A plurality of free swinging hammers 10 are attached to the shaft 16 and the flywheel 6. Spacers 19 are provided to maintain the free swinging hammers 10 parallel to the flywheel 6.
A plurality of circular grate bars 9 are attached to the cover 7. The circular grate bars 9 are spaced apart by a series of spacers 18 such that the circular grate bars 9 are maintained parallel to the cover 7, flywheel 6 and the free swinging hammers 10. The ends of the free swinging hammers 10 extend into the circular grate bars 9. The spacers 18 and spacers 19 are sized and placed so that the free swinging hammers 10 can rotate between the circular grate bars 9 without impacting the bars 9 or spacers 18. This area, which contains the free swinging hammers 10 and the circular grate bars 9, is the reducing chamber 5.
A vacuum hose 2 is connected to an inlet housing 23 on the reducer vacuum 20.
When the reducer vacuum 20 is operated, the fan blades 11 exhaust the air from inside the housing 8 through an exhaust outlet 14 and into a discharge chute 4. The discharge chute 4 can be positioned so that the reduced leaves and wood chips can be directed to all parts of the pickup truck bed. The exhausting of the air causes a vacuum or suction in the reducing chamber 5. The resulting vacuum is sufficient to vacuum leaves and other lawn debris 30 through the vacuum hose 2 into the reducing chamber 5. The vacuum caused by the fan blades 11 pulls the reduced debris through the circular grate bars 9 and increases the rate at which leaf, garden and lawn debris 30 can be processed.
Any leaf, garden and lawn debris 30 that enters the reducing chamber 5 must pass through the circular grate bars 9 in order to be exhausted out of the vacuum reducer 20. As the leaf, garden and lawn debris 30 passes through the circular grate bars 9, the free swinging hammers 10 impact the leaf, garden and lawn debris 30 against the bars 9 and reduce the debris to small particles. Typically, leaf, garden and lawn debris 30 is reduced to particles which will pass through a one-half inch to three-quarters inch screen.
The free swinging hammers 10 extend into the circular grate bars 9 in order to improve the efficiency of the leaf, garden and lawn debris reduction. This extension of the hammers 10 also helps prevent the leaf, garden and lawn debris 30 from building up in layers on the inner radius of the circular grate bars 9. In the event the leaf, garden and lawn debris 30 builds up on the bars 9, vacuum decreases until it is no longer sufficient to suction up leaf, garden and lawn debris 30. At this point, the machine would be shut down and the circular grate bars 9 manually cleaned. Extending the hammer bars 10 into the circular grate bars 9 prevents this buildup.
Sometimes small twigs, bark and even metal objects such as soft drink cans will be vacuumed into the reducing chamber 5. If the object is larger than the gap between the circular grate bars 9, it can become stuck on the bars. If the hammers 10 were rigidly fixed to the shaft 16 of flywheel 6, the hammers 10 could become stuck with the debris and stall the vacuum reducer 20 and the engine 1. Since the hammers 10 are free swinging, they will impact a stuck object and swing back in order to pass by the stuck object. Repeated impacts against such a stuck object will eventually reduce its size until it can pass through the circular grate bars 9 (for most objects including twigs, bark, metal cans, pine cones, etc.). Some objects, such as stones will not be reduced. However, the free swinging hammers 10 will swing back and pass over the object rather than stalling the vacuum reducer 20 and the engine 1.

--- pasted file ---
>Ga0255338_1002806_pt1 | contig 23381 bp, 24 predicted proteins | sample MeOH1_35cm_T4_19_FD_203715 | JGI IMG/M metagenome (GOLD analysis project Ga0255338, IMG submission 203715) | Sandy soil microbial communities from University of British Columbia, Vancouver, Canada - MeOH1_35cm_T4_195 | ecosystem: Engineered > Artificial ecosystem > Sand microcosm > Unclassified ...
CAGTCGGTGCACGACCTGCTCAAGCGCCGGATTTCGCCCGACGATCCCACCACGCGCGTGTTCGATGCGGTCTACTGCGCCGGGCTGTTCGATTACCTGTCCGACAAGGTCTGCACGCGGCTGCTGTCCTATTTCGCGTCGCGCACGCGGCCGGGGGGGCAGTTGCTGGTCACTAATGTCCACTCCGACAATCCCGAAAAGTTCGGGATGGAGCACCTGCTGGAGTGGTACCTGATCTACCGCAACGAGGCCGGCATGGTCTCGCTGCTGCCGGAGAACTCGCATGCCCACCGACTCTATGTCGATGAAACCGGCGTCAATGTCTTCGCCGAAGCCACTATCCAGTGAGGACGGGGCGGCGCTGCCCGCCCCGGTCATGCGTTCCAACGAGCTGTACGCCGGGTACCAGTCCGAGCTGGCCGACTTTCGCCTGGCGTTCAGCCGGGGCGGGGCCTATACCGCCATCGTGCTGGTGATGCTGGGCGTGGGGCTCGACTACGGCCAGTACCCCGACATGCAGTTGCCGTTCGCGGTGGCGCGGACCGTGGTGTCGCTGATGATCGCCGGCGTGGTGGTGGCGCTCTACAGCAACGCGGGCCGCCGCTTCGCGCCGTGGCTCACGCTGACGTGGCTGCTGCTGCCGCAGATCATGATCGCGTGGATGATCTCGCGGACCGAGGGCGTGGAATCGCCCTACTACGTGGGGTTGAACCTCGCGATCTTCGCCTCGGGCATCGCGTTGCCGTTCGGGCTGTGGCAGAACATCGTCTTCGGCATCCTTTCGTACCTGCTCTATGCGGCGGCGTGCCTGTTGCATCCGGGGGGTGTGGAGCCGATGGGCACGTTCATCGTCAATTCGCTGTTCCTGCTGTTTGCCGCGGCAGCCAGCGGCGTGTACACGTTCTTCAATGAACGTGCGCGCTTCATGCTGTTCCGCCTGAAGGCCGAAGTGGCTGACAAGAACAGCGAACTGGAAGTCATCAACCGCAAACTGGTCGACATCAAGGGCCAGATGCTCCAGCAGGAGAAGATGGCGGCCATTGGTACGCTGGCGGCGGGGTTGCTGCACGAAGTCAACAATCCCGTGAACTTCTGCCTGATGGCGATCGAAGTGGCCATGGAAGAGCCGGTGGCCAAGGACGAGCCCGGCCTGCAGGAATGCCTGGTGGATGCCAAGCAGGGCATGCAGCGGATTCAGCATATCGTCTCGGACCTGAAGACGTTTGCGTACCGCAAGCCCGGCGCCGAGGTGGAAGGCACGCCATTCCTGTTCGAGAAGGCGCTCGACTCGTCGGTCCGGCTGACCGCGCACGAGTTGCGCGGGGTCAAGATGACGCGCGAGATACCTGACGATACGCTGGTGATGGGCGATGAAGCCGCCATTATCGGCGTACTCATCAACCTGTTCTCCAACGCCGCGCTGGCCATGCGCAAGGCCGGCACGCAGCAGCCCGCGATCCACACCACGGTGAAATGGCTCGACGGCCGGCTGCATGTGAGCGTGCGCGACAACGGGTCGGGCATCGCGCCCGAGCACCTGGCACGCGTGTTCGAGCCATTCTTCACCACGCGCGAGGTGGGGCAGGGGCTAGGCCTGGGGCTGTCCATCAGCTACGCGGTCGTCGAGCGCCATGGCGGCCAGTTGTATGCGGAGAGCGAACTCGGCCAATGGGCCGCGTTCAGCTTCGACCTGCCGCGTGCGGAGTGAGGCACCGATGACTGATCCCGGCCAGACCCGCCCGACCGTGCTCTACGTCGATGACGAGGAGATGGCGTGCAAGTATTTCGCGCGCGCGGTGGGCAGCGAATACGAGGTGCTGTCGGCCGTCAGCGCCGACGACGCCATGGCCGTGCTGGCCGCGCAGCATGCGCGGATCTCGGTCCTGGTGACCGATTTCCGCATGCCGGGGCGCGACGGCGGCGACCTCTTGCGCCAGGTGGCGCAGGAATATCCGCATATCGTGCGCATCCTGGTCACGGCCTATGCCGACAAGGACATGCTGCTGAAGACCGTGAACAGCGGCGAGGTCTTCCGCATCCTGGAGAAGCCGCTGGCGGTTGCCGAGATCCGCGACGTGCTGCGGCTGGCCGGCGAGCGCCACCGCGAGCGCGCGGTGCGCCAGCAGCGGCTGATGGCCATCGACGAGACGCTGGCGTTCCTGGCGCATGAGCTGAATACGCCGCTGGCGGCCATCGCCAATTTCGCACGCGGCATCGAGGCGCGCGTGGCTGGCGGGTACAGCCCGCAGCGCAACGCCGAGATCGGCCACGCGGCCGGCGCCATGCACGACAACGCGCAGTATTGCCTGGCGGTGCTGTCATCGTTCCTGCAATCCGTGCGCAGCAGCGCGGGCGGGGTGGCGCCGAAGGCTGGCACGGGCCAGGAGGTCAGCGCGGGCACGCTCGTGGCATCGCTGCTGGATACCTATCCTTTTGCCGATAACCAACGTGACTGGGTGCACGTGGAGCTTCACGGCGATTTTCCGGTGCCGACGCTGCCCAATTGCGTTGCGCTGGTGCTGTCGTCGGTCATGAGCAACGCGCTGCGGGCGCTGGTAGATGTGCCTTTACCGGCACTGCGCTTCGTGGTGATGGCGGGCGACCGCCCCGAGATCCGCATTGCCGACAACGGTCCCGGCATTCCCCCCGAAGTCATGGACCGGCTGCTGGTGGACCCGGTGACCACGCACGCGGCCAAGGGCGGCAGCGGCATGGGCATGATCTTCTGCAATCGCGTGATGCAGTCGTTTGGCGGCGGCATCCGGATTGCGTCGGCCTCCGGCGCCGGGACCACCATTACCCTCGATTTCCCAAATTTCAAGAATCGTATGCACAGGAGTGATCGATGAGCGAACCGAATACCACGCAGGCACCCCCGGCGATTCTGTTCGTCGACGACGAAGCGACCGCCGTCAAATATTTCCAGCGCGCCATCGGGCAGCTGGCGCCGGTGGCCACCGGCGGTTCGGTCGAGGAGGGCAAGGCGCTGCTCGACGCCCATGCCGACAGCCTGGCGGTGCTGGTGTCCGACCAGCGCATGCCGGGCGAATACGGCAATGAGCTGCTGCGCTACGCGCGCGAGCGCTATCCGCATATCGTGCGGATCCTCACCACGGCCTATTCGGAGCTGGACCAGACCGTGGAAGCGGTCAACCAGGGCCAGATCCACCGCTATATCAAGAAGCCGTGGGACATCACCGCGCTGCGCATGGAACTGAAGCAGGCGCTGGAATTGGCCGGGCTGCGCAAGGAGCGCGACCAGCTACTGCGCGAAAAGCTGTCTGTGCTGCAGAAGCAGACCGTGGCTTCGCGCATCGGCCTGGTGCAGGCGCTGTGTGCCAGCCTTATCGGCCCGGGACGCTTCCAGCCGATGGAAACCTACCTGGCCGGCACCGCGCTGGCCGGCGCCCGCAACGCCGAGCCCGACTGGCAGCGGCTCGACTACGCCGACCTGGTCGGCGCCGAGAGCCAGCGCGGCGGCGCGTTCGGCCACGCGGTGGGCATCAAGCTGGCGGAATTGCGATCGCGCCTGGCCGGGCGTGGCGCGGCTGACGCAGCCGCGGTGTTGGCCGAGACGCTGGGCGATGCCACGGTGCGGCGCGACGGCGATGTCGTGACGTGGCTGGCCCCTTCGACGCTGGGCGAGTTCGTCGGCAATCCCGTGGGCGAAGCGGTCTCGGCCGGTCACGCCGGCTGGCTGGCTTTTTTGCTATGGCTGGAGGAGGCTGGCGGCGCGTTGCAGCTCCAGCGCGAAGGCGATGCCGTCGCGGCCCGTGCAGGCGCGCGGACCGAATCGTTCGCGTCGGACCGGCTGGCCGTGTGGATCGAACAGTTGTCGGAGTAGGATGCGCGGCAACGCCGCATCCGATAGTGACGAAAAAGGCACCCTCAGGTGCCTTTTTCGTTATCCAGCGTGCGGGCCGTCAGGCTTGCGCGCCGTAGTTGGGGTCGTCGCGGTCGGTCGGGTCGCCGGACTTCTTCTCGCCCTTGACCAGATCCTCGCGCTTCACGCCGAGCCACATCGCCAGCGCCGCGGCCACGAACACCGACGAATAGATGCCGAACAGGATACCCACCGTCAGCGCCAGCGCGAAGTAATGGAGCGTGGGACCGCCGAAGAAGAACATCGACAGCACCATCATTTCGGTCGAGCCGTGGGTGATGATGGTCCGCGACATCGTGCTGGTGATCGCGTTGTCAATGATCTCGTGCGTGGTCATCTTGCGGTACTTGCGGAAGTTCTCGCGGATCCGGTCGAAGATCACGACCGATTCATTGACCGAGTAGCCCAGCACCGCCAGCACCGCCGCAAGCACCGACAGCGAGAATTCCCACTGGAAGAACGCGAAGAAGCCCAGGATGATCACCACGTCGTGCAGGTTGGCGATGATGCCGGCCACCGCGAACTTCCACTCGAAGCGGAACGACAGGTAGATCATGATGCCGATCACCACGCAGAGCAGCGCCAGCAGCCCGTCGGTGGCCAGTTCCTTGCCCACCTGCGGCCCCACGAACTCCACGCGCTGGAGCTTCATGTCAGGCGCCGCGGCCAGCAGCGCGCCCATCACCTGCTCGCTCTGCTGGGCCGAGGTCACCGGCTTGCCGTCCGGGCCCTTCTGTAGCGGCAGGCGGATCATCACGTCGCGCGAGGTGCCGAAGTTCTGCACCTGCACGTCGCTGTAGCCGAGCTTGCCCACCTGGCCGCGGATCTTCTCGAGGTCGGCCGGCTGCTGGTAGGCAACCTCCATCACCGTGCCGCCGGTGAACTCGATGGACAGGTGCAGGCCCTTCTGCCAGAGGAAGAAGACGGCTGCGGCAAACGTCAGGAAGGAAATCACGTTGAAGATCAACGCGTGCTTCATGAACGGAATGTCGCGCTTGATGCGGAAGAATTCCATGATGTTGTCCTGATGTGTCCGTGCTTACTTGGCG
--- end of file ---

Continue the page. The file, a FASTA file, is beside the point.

Because some of the leaf, garden and lawn debris 30 will consist of stones and metal objects, the free swinging hammers 10 are hardened steel in order to resist damage when impacting hard objects. The free swinging hammers 10 are designed to facilitate replacement in the event a hammer is damaged.
After the lawn and leaf debris 30 is reduced, it passes through the circular grate bars 9 into the fan area of the reducer vacuum 20. The fan blades 11 exhaust the reduced debris through the exhaust outlet 14 and into the discharge chute 4. The discharge chute 4 is adjustable so that the discharge can be directed to all parts of the bed of the pickup truck in order to evenly and completely fill the truck without manually redistributing the reduced debris.
In addition to vacuuming and reducing lawn and leaf debris, the reducer vacuum 20 will chip small limbs and branches. A chipping blade 13 is located on the reverse side of the flywheel 6. Limbs and branches up to three inches in diameter can be fed to the chipping blade 13 through a limb chute 3 which is located on the back side of the housing 8. The limb chute 3 and the chipping blade 13 are located on the backside of the flywheel 6 so that the chips from the limbs and branches can pass through a slot 12 in the flywheel 6 and into the main chamber inside the housing 8 where the chips are exhausted along with the reduced debris through exhaust outlet 14.
The flow of air out through the exhaust outlet 14 will cause a slight reduction in pressure and a small flow of air from the region between the flywheel 6 and the back wall of the housing 8. This slight air flow will sweep out any wood chips that do not pass through slot 12 and prevent a build up chips and other debris behind the flywheel 6. Keeping the distance between the flywheel 6 and the back wall of the housing 8 small will facilitate this effect.
The mounting bracket 17 permits the reducer vacuum 20 to be swung away from the tail gate of the pickup truck. To provide easier access to the limb chute 3, the reducer vacuum 20 is swung out to 45°. The reducer vacuum 20 also swings out 90° so that the apparatus is clear from the pickup truck in order to allow the tail gate to be opened in the conventional manner.